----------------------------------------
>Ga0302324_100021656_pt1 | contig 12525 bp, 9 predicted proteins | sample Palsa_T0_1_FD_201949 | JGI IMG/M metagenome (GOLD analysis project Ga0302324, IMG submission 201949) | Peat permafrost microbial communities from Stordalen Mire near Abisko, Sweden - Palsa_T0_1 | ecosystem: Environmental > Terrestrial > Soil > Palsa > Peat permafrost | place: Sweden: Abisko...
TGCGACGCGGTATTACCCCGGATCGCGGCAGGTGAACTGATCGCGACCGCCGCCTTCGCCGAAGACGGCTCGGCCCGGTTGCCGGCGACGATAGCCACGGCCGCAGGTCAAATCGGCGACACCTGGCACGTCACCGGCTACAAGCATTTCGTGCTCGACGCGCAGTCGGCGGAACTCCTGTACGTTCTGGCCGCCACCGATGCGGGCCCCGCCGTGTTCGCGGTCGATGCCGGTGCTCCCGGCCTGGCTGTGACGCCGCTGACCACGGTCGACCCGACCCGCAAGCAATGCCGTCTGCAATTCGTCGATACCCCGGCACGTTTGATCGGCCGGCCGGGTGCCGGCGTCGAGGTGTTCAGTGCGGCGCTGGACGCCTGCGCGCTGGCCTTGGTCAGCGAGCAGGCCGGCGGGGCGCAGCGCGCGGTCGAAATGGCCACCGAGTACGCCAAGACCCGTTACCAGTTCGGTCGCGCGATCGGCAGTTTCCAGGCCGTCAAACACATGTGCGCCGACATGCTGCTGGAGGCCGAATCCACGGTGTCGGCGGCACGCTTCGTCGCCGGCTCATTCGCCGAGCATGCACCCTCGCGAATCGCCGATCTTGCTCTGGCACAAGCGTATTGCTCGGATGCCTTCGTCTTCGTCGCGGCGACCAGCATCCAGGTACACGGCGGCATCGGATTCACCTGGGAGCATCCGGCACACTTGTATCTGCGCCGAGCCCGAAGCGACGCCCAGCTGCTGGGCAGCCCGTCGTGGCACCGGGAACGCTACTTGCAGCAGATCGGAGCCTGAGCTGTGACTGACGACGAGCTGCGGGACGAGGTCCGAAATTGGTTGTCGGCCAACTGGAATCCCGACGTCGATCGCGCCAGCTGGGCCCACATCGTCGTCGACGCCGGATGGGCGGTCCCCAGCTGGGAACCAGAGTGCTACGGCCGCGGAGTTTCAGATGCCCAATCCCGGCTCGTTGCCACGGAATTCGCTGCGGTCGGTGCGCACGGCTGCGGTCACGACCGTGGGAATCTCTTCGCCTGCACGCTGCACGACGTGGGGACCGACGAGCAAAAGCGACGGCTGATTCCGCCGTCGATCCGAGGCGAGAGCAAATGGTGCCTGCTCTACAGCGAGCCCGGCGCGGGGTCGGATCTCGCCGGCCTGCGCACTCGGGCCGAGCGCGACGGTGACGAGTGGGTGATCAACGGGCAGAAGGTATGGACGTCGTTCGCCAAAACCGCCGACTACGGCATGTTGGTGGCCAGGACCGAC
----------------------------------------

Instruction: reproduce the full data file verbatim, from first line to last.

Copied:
>Ga0302324_100021656_pt1 | contig 12525 bp, 9 predicted proteins | sample Palsa_T0_1_FD_201949 | JGI IMG/M metagenome (GOLD analysis project Ga0302324, IMG submission 201949) | Peat permafrost microbial communities from Stordalen Mire near Abisko, Sweden - Palsa_T0_1 | ecosystem: Environmental > Terrestrial > Soil > Palsa > Peat permafrost | place: Sweden: Abisko...
TGCGACGCGGTATTACCCCGGATCGCGGCAGGTGAACTGATCGCGACCGCCGCCTTCGCCGAAGACGGCTCGGCCCGGTTGCCGGCGACGATAGCCACGGCCGCAGGTCAAATCGGCGACACCTGGCACGTCACCGGCTACAAGCATTTCGTGCTCGACGCGCAGTCGGCGGAACTCCTGTACGTTCTGGCCGCCACCGATGCGGGCCCCGCCGTGTTCGCGGTCGATGCCGGTGCTCCCGGCCTGGCTGTGACGCCGCTGACCACGGTCGACCCGACCCGCAAGCAATGCCGTCTGCAATTCGTCGATACCCCGGCACGTTTGATCGGCCGGCCGGGTGCCGGCGTCGAGGTGTTCAGTGCGGCGCTGGACGCCTGCGCGCTGGCCTTGGTCAGCGAGCAGGCCGGCGGGGCGCAGCGCGCGGTCGAAATGGCCACCGAGTACGCCAAGACCCGTTACCAGTTCGGTCGCGCGATCGGCAGTTTCCAGGCCGTCAAACACATGTGCGCCGACATGCTGCTGGAGGCCGAATCCACGGTGTCGGCGGCACGCTTCGTCGCCGGCTCATTCGCCGAGCATGCACCCTCGCGAATCGCCGATCTTGCTCTGGCACAAGCGTATTGCTCGGATGCCTTCGTCTTCGTCGCGGCGACCAGCATCCAGGTACACGGCGGCATCGGATTCACCTGGGAGCATCCGGCACACTTGTATCTGCGCCGAGCCCGAAGCGACGCCCAGCTGCTGGGCAGCCCGTCGTGGCACCGGGAACGCTACTTGCAGCAGATCGGAGCCTGAGCTGTGACTGACGACGAGCTGCGGGACGAGGTCCGAAATTGGTTGTCGGCCAACTGGAATCCCGACGTCGATCGCGCCAGCTGGGCCCACATCGTCGTCGACGCCGGATGGGCGGTCCCCAGCTGGGAACCAGAGTGCTACGGCCGCGGAGTTTCAGATGCCCAATCCCGGCTCGTTGCCACGGAATTCGCTGCGGTCGGTGCGCACGGCTGCGGTCACGACCGTGGGAATCTCTTCGCCTGCACGCTGCACGACGTGGGGACCGACGAGCAAAAGCGACGGCTGATTCCGCCGTCGATCCGAGGCGAGAGCAAATGGTGCCTGCTCTACAGCGAGCCCGGCGCGGGGTCGGATCTCGCCGGCCTGCGCACTCGGGCCGAGCGCGACGGTGACGAGTGGGTGATCAACGGGCAGAAGGTATGGACGTCGTTCGCCAAAACCGCCGACTACGGCATGTTGGTGGCCAGGACCGAC